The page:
Gunaysu: A ‘Bolsetsi’ in Los Angeles

I was in Los Angeles from Nov. 23-27, a place I never imagined I would go! Long journeys to unknown lands have always frightened me. But this time I was invited by the ANC-Western Region to participate in their three-day conference at the Sheraton Universal.

Gunaysu: “There must be reparations. At least, the ones who work for the recognition in Turkey have to demand, put pressure on the policy makers, for official steps to compensate for the immense loss. I know that it is irreparable, it is unforgivable, it is incurable, but still Turkey will always bear the responsibility, the obligation, to assure the grandchildren of genocide victims that it is ready to heal the wounds in any way it can.”

I thought I would, in this issue of the Armenian Weekly, share with readers my very personal experience on that journey with excerpts from a speech I gave on Sat., Dec. 26–a very important day for me–at a session titled “Confronting Truth, Delivering Justice: Turkey and the Armenian Genocide.”

My LA days, the time I spent there, what I did, saw, and heard there, and my state of mind, still seem to be covered by a mist. This was because of the deep and complicated mixture of fear, excitement, emotional upheaval, and awkwardness that had engulfed me, both before and during the visit, until the moment I found myself standing before an audience of 400. But why fear? Despite the risk of sounding a bit too personal, I will confess: fear of speaking in public, especially in English, has been my phobia since my childhood due to the long history, even a sort of affection, between me and my old friend stuttering!

So, during those three days, until that moment on the platform, the shimmering panoramic view of LA from my hotel window at night, the faces of the people I met, the words spoken, the eyes looking at me, still appear as if they are all behind a thin curtain moving with a soft breeze, causing the images to be blurred at times, coming and going as if in a dream.

Yet, very paradoxically, there are many things that are crystal clear in my mind: moments with the individuals and families I met, their warmth, their commitment to the Armenian identity, the fluent Armenian in my ears spoken by everyone around me, the feeling of fulfillment from hearing it just like when I hear it in Turkey (though very seldom in the case of the latter), their immediately responsive heart, the very familiar Armenian spirit embracing the entire atmosphere in the home of that dear family I visited, and the dignity, respect, affection, and devotion with which the family members treated each other, just as I have seen in Armenian homes in Turkey. And as for the organizers and activists, I remember their sharply focused energy and the professional quality of their voluntary work.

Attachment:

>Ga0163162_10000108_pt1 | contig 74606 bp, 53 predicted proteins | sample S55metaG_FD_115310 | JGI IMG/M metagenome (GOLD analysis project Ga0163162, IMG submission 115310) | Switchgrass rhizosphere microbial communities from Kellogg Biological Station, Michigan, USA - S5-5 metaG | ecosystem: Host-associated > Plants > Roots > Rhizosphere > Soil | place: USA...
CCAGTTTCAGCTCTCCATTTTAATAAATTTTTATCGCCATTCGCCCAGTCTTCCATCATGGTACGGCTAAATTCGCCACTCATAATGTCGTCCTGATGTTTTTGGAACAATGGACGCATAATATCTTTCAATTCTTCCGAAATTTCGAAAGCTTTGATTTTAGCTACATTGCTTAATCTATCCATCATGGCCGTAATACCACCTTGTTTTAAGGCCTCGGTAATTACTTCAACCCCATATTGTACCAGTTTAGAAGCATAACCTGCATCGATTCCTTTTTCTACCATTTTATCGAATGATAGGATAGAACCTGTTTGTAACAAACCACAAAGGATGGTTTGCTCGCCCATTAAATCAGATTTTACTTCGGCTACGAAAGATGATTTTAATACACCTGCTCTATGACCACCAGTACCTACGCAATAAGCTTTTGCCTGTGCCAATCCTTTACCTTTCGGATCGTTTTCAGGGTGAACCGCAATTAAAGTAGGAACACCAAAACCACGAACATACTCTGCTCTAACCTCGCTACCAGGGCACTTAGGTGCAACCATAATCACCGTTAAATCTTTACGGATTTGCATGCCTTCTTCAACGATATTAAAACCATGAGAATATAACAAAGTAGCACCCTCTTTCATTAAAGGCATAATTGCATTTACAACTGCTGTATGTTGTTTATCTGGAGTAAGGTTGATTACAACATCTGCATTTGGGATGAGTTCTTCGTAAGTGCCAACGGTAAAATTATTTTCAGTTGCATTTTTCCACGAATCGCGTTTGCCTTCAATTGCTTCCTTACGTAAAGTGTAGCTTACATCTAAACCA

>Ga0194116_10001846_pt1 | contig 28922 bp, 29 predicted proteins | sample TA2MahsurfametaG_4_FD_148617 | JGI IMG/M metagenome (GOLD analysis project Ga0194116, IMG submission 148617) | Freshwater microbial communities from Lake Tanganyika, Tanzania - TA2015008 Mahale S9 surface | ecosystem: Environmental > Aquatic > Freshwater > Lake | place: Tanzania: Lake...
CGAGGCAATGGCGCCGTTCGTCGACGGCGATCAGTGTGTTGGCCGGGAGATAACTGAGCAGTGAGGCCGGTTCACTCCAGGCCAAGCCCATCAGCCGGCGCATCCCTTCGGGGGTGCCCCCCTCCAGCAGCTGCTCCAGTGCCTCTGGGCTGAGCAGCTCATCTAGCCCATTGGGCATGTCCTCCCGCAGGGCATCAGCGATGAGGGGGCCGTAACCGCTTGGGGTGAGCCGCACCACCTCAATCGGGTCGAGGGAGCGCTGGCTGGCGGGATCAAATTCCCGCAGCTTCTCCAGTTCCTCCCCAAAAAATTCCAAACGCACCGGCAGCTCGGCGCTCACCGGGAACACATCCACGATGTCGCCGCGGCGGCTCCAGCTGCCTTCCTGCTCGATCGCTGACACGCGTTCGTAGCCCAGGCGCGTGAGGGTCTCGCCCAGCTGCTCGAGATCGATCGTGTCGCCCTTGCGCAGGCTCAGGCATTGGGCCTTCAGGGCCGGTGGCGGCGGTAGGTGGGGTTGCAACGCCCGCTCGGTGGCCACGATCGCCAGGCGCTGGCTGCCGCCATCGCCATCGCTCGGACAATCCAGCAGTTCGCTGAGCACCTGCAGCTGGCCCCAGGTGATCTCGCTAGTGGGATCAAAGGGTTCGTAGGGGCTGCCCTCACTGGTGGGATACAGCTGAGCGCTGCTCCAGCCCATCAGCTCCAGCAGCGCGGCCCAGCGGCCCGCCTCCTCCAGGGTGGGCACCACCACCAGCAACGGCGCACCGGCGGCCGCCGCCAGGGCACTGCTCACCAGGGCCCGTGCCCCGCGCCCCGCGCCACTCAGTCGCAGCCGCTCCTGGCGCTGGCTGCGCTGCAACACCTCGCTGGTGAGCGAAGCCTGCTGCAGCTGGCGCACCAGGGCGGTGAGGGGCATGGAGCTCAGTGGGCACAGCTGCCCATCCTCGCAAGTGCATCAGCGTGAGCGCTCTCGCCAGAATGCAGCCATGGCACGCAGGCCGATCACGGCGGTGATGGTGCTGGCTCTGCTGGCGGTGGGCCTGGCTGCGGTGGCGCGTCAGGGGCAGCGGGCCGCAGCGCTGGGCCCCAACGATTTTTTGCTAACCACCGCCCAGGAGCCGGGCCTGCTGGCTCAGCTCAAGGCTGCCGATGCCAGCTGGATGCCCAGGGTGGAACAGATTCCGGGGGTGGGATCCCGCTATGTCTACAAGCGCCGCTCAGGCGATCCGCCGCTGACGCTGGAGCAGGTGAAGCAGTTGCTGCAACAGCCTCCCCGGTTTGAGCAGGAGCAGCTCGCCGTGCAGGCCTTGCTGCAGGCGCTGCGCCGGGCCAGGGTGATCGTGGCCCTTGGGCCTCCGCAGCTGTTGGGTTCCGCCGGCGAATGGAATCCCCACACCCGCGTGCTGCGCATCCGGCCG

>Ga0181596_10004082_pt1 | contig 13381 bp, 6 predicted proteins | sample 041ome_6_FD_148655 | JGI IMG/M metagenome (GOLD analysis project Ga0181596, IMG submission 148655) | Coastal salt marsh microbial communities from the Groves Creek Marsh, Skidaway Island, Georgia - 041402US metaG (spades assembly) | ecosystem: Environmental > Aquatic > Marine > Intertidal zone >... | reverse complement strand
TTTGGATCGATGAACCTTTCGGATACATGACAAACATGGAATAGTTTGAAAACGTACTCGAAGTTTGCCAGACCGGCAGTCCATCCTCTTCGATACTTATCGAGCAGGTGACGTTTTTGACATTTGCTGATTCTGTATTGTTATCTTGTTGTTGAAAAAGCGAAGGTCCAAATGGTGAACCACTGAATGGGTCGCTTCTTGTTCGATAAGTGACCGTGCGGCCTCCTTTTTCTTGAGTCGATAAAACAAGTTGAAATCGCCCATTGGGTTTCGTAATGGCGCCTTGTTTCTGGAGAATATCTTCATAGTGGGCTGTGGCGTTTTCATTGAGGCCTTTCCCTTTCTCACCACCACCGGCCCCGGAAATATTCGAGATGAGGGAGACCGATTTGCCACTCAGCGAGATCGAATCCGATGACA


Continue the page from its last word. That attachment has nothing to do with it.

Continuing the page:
Until just a few days before my journey, I didn’t know what to talk about at the conference. In everything I do in Turkey in my voluntary work for the recognition of the genocide, there is the boiling motivation to show individuals what they have been unable to see, to refute lies, to establish connections between well-known facts, and to draw conclusions that I hope will help make an impact in a country of total denial. So I always know what to do and what to say here in Turkey. But when it came to talking to the Armenian community in LA, the question was what kind of a talk would be meaningful for them, apart from saying things they already knew by heart?

Besides, I am not a scholar, nor an historian or a writer or a researcher, but just a human rights activist. So, I decided to tell stories–quoting what I said there, “human stories, small anecdotes, momentary observations, snapshots from life, which, when put together correctly, can present us the landscape of Turkey today.”